“He made that shit up!” – “Shut up already.” – “That is the stupidest thing I have ever heard.” – a sampling of quotes from 'Informant'
It is said that truth is subjective. Ask two people to tell the same story and you can get two supposed, at times even contradictory, “truths” from them. But the actual truth often lies somewhere in between.
Like so many documentaries, the notion of truth lies at the heart of the new film, Informant – an exposé about left-wing-radical-turned-FBI-informant-turned-right-Wing-activist Brandon Darby.
“There were many perspectives on him and his style of activism,” explains the film’s director Jamie Meltzer. “He was never an uncontroversial figure and the film aims to present the controversy, and to give the audience enough information to make up their minds about where they stand on him and his actions.”
So exactly how and why did this anti-government rabble-rouser make such a dramatic and surprising turn in the span of just a few years? Well, that truth all depends on who is telling the story.
“To some degree everyone in the film is in a propaganda war with one another – and I was more interested in the grey areas,” Meltzer says. “I didn’t want to come down as a filmmaker on one side or another, but rather show the fascinating complexities of Darby and his choices. I don’t believe a documentary film should tell people what to think or believe. I’d rather provoke, challenge, and invite people to be active, intelligent participants in deciphering the 'story.'"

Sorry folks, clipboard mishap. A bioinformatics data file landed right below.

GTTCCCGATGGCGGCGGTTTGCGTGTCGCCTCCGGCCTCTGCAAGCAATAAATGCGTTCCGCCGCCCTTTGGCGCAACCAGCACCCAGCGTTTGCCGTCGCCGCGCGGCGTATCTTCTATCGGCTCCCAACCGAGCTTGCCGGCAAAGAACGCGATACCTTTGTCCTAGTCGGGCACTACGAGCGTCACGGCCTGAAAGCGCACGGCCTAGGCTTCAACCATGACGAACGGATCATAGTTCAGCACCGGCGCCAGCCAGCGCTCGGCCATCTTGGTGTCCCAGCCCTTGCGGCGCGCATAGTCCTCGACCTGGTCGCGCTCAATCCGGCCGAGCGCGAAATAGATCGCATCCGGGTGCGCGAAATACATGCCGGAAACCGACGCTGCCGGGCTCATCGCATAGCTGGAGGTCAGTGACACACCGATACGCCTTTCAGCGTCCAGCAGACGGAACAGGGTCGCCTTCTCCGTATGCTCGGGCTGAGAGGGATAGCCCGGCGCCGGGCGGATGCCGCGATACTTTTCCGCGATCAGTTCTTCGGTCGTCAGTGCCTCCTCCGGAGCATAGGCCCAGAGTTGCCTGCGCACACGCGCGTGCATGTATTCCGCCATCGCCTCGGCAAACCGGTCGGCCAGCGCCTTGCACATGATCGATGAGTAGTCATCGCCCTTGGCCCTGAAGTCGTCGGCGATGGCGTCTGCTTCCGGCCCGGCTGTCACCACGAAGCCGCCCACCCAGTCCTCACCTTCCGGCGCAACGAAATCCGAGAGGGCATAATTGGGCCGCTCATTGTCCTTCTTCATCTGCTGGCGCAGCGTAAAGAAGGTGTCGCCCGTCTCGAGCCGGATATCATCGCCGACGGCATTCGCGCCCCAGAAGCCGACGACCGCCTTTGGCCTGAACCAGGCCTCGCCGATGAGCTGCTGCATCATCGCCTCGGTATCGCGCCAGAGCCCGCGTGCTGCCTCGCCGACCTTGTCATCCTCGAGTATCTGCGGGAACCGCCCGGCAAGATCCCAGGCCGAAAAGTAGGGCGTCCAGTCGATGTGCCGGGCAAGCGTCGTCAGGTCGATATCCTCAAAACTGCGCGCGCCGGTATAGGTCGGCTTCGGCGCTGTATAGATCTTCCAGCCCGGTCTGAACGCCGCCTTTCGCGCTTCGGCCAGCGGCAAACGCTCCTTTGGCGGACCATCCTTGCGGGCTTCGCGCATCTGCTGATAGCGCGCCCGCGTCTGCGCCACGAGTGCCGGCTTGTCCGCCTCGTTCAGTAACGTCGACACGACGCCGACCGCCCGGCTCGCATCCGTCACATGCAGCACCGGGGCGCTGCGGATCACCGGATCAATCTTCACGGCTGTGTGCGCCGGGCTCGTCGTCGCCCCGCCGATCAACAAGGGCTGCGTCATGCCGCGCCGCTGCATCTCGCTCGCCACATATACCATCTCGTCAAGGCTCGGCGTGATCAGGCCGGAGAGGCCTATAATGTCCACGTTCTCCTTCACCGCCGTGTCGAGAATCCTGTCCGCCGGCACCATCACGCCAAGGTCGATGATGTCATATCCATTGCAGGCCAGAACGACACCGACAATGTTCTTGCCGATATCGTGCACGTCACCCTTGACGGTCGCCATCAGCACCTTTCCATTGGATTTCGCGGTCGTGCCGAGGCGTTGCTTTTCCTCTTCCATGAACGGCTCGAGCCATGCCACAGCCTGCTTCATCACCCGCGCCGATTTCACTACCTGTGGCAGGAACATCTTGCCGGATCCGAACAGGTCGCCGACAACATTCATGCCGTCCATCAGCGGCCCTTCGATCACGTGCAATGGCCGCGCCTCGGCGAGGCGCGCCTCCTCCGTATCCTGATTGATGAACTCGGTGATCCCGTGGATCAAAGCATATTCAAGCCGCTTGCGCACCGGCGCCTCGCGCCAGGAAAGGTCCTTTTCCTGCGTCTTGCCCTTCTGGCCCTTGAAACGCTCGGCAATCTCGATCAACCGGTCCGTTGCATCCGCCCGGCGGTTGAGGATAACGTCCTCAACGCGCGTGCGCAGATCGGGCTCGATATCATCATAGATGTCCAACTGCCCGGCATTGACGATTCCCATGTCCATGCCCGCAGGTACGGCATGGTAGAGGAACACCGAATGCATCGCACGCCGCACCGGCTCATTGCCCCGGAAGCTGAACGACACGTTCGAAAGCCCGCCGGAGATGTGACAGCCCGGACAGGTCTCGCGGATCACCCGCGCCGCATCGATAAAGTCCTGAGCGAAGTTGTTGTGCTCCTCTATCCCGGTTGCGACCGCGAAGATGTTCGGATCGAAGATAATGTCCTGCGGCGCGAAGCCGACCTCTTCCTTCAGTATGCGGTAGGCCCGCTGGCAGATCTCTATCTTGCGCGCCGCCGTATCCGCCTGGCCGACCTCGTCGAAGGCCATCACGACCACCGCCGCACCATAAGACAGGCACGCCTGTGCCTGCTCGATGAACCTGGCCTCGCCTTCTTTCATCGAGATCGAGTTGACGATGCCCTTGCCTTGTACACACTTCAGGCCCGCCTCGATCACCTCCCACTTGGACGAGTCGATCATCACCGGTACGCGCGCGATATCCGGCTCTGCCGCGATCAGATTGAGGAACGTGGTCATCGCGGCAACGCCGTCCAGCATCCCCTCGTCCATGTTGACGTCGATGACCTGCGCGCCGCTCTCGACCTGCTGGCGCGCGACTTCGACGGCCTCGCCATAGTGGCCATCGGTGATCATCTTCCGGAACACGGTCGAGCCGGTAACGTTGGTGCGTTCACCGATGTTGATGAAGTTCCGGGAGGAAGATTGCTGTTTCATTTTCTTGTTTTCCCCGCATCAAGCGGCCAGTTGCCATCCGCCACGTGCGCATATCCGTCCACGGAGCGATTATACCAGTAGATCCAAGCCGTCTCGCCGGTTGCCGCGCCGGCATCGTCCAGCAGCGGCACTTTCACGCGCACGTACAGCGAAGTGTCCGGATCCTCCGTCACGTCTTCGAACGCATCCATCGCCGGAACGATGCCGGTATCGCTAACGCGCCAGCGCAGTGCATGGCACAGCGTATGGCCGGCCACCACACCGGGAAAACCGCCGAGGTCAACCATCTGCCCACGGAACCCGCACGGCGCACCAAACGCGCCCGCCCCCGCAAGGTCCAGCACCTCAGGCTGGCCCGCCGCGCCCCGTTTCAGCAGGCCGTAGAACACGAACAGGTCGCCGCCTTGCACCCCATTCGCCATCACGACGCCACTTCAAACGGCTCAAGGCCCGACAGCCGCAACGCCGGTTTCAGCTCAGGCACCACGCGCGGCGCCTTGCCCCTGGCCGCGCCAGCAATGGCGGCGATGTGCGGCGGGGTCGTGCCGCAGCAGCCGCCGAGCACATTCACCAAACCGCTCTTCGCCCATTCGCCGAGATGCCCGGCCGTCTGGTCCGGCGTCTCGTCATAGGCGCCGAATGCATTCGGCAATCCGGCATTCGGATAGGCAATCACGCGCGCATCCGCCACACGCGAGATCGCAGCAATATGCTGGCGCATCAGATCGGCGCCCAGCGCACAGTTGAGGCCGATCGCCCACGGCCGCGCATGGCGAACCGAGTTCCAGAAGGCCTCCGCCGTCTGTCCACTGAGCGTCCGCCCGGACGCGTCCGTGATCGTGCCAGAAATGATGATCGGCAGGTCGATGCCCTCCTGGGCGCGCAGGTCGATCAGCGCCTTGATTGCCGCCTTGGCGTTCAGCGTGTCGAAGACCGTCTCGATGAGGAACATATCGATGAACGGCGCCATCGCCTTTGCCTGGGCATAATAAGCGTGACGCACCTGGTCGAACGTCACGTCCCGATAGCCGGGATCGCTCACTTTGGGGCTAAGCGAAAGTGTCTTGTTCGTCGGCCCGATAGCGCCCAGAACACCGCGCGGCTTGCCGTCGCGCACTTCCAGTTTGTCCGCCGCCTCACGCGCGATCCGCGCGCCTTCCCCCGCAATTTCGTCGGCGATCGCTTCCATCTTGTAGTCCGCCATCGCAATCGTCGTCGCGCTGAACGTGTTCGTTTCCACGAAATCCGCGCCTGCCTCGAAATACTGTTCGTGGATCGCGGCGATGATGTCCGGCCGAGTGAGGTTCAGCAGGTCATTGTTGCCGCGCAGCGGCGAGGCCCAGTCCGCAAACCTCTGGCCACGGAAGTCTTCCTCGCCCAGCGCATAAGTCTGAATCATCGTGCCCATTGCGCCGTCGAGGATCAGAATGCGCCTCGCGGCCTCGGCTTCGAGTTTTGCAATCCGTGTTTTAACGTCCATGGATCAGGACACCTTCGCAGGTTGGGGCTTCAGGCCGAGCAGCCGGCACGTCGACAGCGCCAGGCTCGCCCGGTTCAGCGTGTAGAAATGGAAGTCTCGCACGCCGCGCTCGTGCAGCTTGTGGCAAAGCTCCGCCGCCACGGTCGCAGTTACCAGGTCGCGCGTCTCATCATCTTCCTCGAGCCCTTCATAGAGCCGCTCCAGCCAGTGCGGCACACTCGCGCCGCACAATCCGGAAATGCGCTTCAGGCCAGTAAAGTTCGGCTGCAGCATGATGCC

The Austin-based Darby, a self-proclaimed anarchist, made his way to New Orleans after Hurricane Katrina with the altruistic intention of helping those in need. After a fantastical tale about trying to save a friend trapped in the 9th Ward flood waters, Darby settles is to describe his work with Common Ground Relief, a group he played an integral role in. Based in Algiers, Common Ground set about to provide relief (mostly fresh water, medicine, and a support base) to those in need because, he and others, adamantly felt that the government would not. He was angry at the government for how they were treating the situation and the people of New Orleans. Like many, he asked, “This is wrong. How could this happen?”